The course focuses on the colonial and postcolonial history of this region, particularly Haiti, once the largest and richest French possession in the Caribbean, which later emerged as the first Black Republic, following an armed revolution against slavery and domination by colonial powers. Honors GEP Diversity and GEP Art/Literature, Ethics Intensive, and Writing-Intensive.
PHL 150: Race and Racism
PHL 302: Philosophy of Race
TR 8am and 9:30am
Race plays a prominent role in our social existence, even in what some have called a "post-racial society," and has for centuries. In this course, we will take a philosophical approach to understanding a set of related questions about race. What is the origin and basis of the race concept? Is race socially constructed, or does it have a biological basis? Does racial discourse serve to further entrench racial divisions? How does racial oppression relate to other forms of oppression such as class- and gender-based oppression? What is "privilege"? As time permits, we will also investigate issues such as affirmative action, racial solidarity, and the ways in which racial oppression differentially affects men and women.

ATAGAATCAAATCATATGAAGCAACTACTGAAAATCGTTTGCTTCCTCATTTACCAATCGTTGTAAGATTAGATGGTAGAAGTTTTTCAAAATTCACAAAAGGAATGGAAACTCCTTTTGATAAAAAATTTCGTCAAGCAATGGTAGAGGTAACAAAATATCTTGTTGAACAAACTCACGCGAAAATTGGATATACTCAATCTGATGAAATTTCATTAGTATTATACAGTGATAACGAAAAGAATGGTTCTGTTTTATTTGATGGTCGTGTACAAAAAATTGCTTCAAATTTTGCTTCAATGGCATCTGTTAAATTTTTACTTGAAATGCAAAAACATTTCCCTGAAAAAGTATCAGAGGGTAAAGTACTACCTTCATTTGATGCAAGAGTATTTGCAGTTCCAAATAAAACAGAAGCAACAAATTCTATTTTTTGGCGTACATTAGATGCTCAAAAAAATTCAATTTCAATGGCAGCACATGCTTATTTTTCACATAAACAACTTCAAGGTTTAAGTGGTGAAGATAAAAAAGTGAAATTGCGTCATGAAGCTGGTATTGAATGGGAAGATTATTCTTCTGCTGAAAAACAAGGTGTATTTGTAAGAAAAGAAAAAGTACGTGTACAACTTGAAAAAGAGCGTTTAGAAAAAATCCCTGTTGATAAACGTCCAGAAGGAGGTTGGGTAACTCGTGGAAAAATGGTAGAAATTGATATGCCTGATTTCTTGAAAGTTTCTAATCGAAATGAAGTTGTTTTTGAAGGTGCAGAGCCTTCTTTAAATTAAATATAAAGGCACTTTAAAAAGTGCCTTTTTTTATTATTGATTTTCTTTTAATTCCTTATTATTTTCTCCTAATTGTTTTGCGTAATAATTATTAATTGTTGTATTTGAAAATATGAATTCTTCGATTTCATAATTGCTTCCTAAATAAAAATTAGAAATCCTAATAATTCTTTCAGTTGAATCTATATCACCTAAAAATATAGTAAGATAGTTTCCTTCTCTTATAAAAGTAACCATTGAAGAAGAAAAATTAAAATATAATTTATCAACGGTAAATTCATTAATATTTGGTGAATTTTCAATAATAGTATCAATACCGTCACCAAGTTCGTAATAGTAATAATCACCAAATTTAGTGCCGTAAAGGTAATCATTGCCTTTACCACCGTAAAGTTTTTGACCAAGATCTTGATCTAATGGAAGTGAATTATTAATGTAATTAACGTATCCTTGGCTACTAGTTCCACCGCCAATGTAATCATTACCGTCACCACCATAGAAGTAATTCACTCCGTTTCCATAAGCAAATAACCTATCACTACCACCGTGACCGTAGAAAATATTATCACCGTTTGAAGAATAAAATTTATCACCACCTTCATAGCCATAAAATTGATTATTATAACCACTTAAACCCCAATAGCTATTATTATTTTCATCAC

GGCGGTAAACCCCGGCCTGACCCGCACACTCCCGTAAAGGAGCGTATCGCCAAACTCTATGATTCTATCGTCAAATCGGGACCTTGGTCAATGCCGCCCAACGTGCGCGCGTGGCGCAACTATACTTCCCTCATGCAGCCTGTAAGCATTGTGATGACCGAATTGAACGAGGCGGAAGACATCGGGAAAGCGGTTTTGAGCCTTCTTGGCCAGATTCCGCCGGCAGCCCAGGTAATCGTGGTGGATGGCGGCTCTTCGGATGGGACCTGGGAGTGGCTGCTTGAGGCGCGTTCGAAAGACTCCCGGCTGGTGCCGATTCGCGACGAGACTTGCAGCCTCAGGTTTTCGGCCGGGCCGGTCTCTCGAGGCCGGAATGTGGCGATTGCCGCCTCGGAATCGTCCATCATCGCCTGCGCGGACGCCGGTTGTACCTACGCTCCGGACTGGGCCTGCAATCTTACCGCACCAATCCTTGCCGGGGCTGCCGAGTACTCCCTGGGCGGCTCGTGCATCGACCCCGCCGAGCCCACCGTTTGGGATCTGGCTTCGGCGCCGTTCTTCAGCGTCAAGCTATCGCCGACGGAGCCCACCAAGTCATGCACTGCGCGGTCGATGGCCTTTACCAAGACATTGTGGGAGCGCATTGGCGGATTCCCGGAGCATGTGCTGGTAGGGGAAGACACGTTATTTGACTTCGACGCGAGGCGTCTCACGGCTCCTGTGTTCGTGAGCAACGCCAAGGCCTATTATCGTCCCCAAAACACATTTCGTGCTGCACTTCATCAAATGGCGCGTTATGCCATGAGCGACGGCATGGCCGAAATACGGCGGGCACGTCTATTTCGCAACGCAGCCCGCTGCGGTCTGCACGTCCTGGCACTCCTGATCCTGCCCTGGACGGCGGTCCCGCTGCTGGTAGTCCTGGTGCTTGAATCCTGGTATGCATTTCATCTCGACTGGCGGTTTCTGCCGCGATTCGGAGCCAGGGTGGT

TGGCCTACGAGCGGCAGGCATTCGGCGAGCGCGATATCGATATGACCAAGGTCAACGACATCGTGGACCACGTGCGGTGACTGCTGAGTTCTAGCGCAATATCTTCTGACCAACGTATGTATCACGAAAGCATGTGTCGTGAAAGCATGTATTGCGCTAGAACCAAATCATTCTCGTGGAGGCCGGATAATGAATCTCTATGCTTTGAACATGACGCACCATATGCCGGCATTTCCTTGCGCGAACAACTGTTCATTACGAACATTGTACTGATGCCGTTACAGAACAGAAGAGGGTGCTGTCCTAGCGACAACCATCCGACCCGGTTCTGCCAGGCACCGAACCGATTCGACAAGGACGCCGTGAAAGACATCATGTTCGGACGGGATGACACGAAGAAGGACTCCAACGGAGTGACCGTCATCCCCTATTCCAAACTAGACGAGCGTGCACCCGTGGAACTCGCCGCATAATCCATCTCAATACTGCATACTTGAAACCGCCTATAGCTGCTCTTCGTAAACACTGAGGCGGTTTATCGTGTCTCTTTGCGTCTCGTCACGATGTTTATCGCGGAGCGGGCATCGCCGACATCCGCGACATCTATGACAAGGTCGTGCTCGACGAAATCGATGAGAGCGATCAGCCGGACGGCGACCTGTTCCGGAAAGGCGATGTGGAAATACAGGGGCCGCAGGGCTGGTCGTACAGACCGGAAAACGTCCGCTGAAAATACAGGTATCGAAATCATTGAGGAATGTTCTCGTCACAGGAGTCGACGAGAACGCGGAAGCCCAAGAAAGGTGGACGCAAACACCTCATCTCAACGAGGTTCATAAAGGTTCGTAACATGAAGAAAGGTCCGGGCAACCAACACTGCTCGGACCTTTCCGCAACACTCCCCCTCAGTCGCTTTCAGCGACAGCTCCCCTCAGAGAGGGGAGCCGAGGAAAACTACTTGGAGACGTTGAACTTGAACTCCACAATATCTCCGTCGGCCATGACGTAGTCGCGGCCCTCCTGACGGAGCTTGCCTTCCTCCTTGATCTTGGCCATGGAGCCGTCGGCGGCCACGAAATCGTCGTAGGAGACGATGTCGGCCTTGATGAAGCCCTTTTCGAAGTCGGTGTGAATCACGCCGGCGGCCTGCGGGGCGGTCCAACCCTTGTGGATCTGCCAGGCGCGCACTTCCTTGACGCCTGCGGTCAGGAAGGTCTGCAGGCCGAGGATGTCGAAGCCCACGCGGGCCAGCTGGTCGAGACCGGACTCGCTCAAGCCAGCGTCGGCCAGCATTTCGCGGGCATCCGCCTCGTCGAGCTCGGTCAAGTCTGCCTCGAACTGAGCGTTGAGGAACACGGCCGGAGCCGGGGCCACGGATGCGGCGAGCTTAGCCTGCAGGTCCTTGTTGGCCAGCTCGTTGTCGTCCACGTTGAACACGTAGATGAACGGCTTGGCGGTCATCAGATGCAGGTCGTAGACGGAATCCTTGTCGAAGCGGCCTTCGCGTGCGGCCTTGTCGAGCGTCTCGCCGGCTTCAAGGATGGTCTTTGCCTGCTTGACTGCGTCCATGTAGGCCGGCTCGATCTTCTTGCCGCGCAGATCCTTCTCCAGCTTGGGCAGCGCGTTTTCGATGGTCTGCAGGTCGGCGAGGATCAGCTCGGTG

POL 337: Contemporary Cuban Politics and Society (Study Tour)
This course provides students with an understanding of the forces that gave rise to the Cuban Revolution of 1959 and how "the revolution" has evolved over time, focusing on political, economic, social and cultural transformations. Course content studied and discussed in Philadelphia will be complemented by the study tour to give students a thorough understanding of contemporary Cuban reality.
REL 271: African and Caribbean Religions
TR 3:30pm and 5pm
An examination of selected indigenous African religious traditions in their native contexts and/or religious traditions of indigenous African origin that have developed in the Caribbean and related contexts outside of Africa. Samples may focus on individual systems or phenomena found in a number of systems.
REL 370: Religion and Race in the Philadelphia Region